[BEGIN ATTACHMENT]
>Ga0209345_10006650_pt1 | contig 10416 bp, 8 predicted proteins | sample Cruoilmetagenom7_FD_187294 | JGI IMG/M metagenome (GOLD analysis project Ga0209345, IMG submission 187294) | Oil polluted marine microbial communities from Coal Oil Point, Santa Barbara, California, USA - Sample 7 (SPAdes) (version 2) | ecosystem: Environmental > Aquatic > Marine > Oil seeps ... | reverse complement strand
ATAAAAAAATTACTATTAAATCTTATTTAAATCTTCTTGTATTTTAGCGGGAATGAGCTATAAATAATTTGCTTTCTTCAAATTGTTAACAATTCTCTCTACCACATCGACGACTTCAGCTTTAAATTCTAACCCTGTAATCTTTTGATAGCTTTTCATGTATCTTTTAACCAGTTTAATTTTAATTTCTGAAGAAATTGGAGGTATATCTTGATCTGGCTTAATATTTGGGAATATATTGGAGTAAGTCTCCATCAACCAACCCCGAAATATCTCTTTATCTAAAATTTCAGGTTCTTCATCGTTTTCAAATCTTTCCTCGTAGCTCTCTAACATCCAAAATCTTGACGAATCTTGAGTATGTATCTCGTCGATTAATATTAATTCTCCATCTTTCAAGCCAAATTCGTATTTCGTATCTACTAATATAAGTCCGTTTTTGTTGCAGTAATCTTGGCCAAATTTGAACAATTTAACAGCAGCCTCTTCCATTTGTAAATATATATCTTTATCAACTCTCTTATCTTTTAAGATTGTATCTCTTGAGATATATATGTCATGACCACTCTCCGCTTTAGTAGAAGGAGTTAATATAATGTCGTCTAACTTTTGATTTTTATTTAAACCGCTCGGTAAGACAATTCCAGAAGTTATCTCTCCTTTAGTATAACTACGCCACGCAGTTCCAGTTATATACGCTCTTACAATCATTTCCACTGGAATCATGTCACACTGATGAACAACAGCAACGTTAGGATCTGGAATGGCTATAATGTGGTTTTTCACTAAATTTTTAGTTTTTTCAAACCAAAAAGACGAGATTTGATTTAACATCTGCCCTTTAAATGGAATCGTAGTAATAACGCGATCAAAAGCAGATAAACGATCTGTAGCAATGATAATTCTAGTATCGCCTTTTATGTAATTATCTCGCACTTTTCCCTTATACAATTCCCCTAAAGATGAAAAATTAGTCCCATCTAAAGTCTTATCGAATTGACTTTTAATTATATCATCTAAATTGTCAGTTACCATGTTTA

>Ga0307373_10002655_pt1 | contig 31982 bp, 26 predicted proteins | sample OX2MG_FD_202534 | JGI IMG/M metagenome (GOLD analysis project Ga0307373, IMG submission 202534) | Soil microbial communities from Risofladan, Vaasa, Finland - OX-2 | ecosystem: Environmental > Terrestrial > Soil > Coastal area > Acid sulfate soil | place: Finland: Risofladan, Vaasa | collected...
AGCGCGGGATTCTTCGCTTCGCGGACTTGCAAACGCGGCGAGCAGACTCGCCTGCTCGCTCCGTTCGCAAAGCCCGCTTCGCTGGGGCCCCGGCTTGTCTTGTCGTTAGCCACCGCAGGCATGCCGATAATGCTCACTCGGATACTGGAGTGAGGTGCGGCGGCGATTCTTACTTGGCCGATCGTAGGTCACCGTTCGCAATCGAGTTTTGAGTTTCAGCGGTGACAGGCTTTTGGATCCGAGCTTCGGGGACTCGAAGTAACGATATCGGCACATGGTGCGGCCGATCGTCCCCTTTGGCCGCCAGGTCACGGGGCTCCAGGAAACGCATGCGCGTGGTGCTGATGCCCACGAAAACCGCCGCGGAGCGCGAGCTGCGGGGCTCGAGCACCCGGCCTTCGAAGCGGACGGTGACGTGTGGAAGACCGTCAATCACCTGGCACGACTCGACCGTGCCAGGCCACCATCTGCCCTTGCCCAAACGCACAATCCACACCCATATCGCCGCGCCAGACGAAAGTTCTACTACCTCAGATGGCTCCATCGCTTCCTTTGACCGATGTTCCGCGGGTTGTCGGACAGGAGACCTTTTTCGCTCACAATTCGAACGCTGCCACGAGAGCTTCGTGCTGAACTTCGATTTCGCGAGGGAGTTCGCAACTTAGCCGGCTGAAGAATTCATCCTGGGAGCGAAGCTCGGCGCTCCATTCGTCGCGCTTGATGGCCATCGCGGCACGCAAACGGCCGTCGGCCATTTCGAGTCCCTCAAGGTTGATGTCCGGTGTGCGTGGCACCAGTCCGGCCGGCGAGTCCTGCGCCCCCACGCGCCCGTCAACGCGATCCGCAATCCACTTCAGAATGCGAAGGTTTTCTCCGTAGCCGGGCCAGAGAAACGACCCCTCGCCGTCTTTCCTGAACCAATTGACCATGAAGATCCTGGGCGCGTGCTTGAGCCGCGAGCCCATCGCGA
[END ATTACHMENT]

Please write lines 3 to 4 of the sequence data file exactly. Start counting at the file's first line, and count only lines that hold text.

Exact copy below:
>Ga0307373_10002655_pt1 | contig 31982 bp, 26 predicted proteins | sample OX2MG_FD_202534 | JGI IMG/M metagenome (GOLD analysis project Ga0307373, IMG submission 202534) | Soil microbial communities from Risofladan, Vaasa, Finland - OX-2 | ecosystem: Environmental > Terrestrial > Soil > Coastal area > Acid sulfate soil | place: Finland: Risofladan, Vaasa | collected...
AGCGCGGGATTCTTCGCTTCGCGGACTTGCAAACGCGGCGAGCAGACTCGCCTGCTCGCTCCGTTCGCAAAGCCCGCTTCGCTGGGGCCCCGGCTTGTCTTGTCGTTAGCCACCGCAGGCATGCCGATAATGCTCACTCGGATACTGGAGTGAGGTGCGGCGGCGATTCTTACTTGGCCGATCGTAGGTCACCGTTCGCAATCGAGTTTTGAGTTTCAGCGGTGACAGGCTTTTGGATCCGAGCTTCGGGGACTCGAAGTAACGATATCGGCACATGGTGCGGCCGATCGTCCCCTTTGGCCGCCAGGTCACGGGGCTCCAGGAAACGCATGCGCGTGGTGCTGATGCCCACGAAAACCGCCGCGGAGCGCGAGCTGCGGGGCTCGAGCACCCGGCCTTCGAAGCGGACGGTGACGTGTGGAAGACCGTCAATCACCTGGCACGACTCGACCGTGCCAGGCCACCATCTGCCCTTGCCCAAACGCACAATCCACACCCATATCGCCGCGCCAGACGAAAGTTCTACTACCTCAGATGGCTCCATCGCTTCCTTTGACCGATGTTCCGCGGGTTGTCGGACAGGAGACCTTTTTCGCTCACAATTCGAACGCTGCCACGAGAGCTTCGTGCTGAACTTCGATTTCGCGAGGGAGTTCGCAACTTAGCCGGCTGAAGAATTCATCCTGGGAGCGAAGCTCGGCGCTCCATTCGTCGCGCTTGATGGCCATCGCGGCACGCAAACGGCCGTCGGCCATTTCGAGTCCCTCAAGGTTGATGTCCGGTGTGCGTGGCACCAGTCCGGCCGGCGAGTCCTGCGCCCCCACGCGCCCGTCAACGCGATCCGCAATCCACTTCAGAATGCGAAGGTTTTCTCCGTAGCCGGGCCAGAGAAACGACCCCTCGCCGTCTTTCCTGAACCAATTGACCATGAAGATCCTGGGCGCGTGCTTGAGCCGCGAGCCCATCGCGA